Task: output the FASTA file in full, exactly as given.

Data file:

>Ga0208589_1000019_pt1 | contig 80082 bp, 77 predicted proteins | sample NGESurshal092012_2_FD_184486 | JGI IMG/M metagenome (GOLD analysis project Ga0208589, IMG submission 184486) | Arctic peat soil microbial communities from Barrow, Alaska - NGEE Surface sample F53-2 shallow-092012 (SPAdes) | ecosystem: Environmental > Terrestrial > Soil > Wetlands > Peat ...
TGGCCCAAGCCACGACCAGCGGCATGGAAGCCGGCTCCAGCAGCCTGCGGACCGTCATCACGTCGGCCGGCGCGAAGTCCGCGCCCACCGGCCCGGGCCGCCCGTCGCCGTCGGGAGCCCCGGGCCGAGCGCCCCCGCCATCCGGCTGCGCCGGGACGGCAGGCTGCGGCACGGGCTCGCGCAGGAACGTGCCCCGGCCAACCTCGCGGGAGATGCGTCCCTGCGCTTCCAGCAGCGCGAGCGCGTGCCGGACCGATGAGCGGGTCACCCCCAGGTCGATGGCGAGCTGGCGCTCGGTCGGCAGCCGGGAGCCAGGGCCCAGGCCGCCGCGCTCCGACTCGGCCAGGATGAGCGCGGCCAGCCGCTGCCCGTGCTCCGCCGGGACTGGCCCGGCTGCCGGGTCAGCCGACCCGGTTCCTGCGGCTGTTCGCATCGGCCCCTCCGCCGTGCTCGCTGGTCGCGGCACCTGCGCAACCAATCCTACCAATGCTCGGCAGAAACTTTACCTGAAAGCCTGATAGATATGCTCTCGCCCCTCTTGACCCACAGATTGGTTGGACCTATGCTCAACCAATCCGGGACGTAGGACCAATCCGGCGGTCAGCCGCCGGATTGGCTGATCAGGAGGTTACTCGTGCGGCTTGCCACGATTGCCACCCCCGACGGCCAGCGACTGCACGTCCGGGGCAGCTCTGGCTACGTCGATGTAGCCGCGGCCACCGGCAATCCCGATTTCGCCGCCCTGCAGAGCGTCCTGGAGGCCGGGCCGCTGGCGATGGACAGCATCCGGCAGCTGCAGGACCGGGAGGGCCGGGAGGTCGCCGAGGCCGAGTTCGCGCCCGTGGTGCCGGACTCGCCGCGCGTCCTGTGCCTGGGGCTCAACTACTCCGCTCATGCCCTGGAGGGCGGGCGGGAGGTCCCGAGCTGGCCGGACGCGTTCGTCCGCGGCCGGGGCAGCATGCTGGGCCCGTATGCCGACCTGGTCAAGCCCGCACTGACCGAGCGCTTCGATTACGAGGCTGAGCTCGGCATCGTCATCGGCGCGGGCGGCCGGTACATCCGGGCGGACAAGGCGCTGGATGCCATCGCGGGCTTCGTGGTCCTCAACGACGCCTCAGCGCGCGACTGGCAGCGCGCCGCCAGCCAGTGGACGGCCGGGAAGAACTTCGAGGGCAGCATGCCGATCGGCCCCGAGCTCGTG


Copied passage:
>Ga0208589_1000019_pt1 | contig 80082 bp, 77 predicted proteins | sample NGESurshal092012_2_FD_184486 | JGI IMG/M metagenome (GOLD analysis project Ga0208589, IMG submission 184486) | Arctic peat soil microbial communities from Barrow, Alaska - NGEE Surface sample F53-2 shallow-092012 (SPAdes) | ecosystem: Environmental > Terrestrial > Soil > Wetlands > Peat ...
TGGCCCAAGCCACGACCAGCGGCATGGAAGCCGGCTCCAGCAGCCTGCGGACCGTCATCACGTCGGCCGGCGCGAAGTCCGCGCCCACCGGCCCGGGCCGCCCGTCGCCGTCGGGAGCCCCGGGCCGAGCGCCCCCGCCATCCGGCTGCGCCGGGACGGCAGGCTGCGGCACGGGCTCGCGCAGGAACGTGCCCCGGCCAACCTCGCGGGAGATGCGTCCCTGCGCTTCCAGCAGCGCGAGCGCGTGCCGGACCGATGAGCGGGTCACCCCCAGGTCGATGGCGAGCTGGCGCTCGGTCGGCAGCCGGGAGCCAGGGCCCAGGCCGCCGCGCTCCGACTCGGCCAGGATGAGCGCGGCCAGCCGCTGCCCGTGCTCCGCCGGGACTGGCCCGGCTGCCGGGTCAGCCGACCCGGTTCCTGCGGCTGTTCGCATCGGCCCCTCCGCCGTGCTCGCTGGTCGCGGCACCTGCGCAACCAATCCTACCAATGCTCGGCAGAAACTTTACCTGAAAGCCTGATAGATATGCTCTCGCCCCTCTTGACCCACAGATTGGTTGGACCTATGCTCAACCAATCCGGGACGTAGGACCAATCCGGCGGTCAGCCGCCGGATTGGCTGATCAGGAGGTTACTCGTGCGGCTTGCCACGATTGCCACCCCCGACGGCCAGCGACTGCACGTCCGGGGCAGCTCTGGCTACGTCGATGTAGCCGCGGCCACCGGCAATCCCGATTTCGCCGCCCTGCAGAGCGTCCTGGAGGCCGGGCCGCTGGCGATGGACAGCATCCGGCAGCTGCAGGACCGGGAGGGCCGGGAGGTCGCCGAGGCCGAGTTCGCGCCCGTGGTGCCGGACTCGCCGCGCGTCCTGTGCCTGGGGCTCAACTACTCCGCTCATGCCCTGGAGGGCGGGCGGGAGGTCCCGAGCTGGCCGGACGCGTTCGTCCGCGGCCGGGGCAGCATGCTGGGCCCGTATGCCGACCTGGTCAAGCCCGCACTGACCGAGCGCTTCGATTACGAGGCTGAGCTCGGCATCGTCATCGGCGCGGGCGGCCGGTACATCCGGGCGGACAAGGCGCTGGATGCCATCGCGGGCTTCGTGGTCCTCAACGACGCCTCAGCGCGCGACTGGCAGCGCGCCGCCAGCCAGTGGACGGCCGGGAAGAACTTCGAGGGCAGCATGCCGATCGGCCCCGAGCTCGTG